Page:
“Disabled.” Think about the image that this word invokes. For a moment, picture in your mind a “disabled” person. What does he look like? How does she get around from place to place? How would you describe his cognitive function? What, if anything, does she do for a living? If he does work, what are some of the efforts his employer has to make to ensure that he doesn’t have any trouble performing his job? What might her coworkers do to make her feel included? Are there any special accommodations that the people in his life need to make? Is she dependent on any particular tool, technology, or implement to help her manage her daily life, both at work and at home?
Enough questions. Now it’s time to examine the picture in your mind. If you’re like most people, when you pictured a “disabled” person, your focus was on how he/she was “impaired”—all those things about him/her that made him/her different from you, a person who may or may not have any “special” needs or face any particular “challenges” in life. You likely pictured this person as reliant upon an assistance device or requiring implements that make him/her function in isolation from the rest of the “normal” group. If the picture in your mind is similar to the picture in most people’s minds when asked to visualize a “disabled” person, you surely imagined this person living in a world quite different (and often separate) from your own.
This is a huge part of why it’s so frustrating that the word “disabled” gets applied to the Deaf and Hard of Hearing (or to anyone, for that matter). Words like “disabled,” and “impaired,” and “special,” represent the efforts of the so-called “abled” community to label people with abilities that differ from their own. These words are all born of good intentions, but they, wittingly or unwittingly, create a framework of understanding that winds up covering giant subsets of people and categorizing them in the same way. Words like “accessibility,” “inclusion,” and “accommodation,” build around this framework to shape an understanding of how one world—the “abled” world—seeks to make concessions for the other, “disabled” world. Words like “adaptive technology,” “assistance device,” and “dependence” spring from this framework to explain how a “disabled” person manages to “get by” in the “abled” world. Further efforts to “accommodate” these “differently abled” people extend to benevolent-seeming adjectives like “special” and “challenged,” words that sound far more condescending than intended when viewed from the other side.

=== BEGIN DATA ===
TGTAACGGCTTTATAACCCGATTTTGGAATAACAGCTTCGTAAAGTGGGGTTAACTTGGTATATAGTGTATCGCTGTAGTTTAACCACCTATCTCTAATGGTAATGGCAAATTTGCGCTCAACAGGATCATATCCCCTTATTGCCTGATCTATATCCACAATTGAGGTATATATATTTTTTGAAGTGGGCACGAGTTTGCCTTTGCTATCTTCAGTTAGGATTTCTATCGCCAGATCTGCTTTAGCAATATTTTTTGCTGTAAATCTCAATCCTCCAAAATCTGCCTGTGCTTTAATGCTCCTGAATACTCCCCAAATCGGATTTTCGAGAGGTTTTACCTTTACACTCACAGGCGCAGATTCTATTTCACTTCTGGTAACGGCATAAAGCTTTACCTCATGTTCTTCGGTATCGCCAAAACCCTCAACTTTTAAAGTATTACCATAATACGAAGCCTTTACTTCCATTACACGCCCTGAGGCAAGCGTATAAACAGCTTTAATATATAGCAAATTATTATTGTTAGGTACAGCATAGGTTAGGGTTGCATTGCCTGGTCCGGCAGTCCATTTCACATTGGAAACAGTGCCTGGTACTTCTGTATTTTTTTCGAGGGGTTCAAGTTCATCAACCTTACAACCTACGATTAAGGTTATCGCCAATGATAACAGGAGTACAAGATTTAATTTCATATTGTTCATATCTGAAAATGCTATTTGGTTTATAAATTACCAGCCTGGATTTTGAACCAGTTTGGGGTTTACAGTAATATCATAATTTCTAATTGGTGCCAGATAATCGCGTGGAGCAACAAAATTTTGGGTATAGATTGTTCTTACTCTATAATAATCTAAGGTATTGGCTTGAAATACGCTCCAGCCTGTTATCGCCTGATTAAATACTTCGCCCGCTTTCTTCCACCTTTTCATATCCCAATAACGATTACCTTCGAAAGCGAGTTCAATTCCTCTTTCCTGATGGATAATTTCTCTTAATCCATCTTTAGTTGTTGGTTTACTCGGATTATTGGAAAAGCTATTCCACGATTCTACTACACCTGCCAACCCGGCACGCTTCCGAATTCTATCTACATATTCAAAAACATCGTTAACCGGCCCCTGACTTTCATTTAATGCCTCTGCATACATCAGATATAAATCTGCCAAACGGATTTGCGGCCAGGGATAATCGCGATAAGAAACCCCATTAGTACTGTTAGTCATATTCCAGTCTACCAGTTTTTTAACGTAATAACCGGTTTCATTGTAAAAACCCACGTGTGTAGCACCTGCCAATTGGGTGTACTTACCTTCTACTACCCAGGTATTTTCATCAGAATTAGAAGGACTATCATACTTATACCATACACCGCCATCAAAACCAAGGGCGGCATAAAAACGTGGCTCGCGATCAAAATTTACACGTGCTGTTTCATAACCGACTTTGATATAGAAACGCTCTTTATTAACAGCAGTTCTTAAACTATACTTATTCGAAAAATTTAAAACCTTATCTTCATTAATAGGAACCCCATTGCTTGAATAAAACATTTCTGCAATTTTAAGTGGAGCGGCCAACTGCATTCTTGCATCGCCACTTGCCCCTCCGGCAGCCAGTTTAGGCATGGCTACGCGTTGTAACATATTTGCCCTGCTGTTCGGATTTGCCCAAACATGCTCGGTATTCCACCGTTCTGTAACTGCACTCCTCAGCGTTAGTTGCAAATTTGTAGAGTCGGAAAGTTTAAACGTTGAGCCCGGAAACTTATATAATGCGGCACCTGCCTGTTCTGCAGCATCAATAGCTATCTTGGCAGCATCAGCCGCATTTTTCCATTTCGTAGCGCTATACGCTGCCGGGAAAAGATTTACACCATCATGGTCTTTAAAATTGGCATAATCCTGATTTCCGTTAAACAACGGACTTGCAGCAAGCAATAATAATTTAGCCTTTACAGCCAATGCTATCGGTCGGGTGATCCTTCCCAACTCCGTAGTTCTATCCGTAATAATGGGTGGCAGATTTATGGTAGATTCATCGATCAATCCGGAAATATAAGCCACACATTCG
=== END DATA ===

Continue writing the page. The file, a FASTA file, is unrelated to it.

In his brilliant book Don’t Think of An Elephant, George Lakoff makes an unparalleled case for how to frame debate and political messaging, but his outlining of the concepts of mental frames applies perfectly to the situation I highlight above. Lakoff writes that, “Frames are mental structures. As a result, they shape the goals we seek, the plans we make, the way we act, and what counts as a good or bad outcome of our actions.” In other words, the frames we accept are the windows through which we see the world. The words we use create the impressions that shape the reality in our minds.
This is precisely the problem with the word “disabled.” It creates a framework of understanding that leads most people to believe that we live in two separate worlds: one world for those without “disabilities” and another world for those with them. This division into two separate worlds makes it next to impossible for some people to work and associate unfettered with certain other people, even if those certain other people are perfectly capable of performing all the same professional and social functions.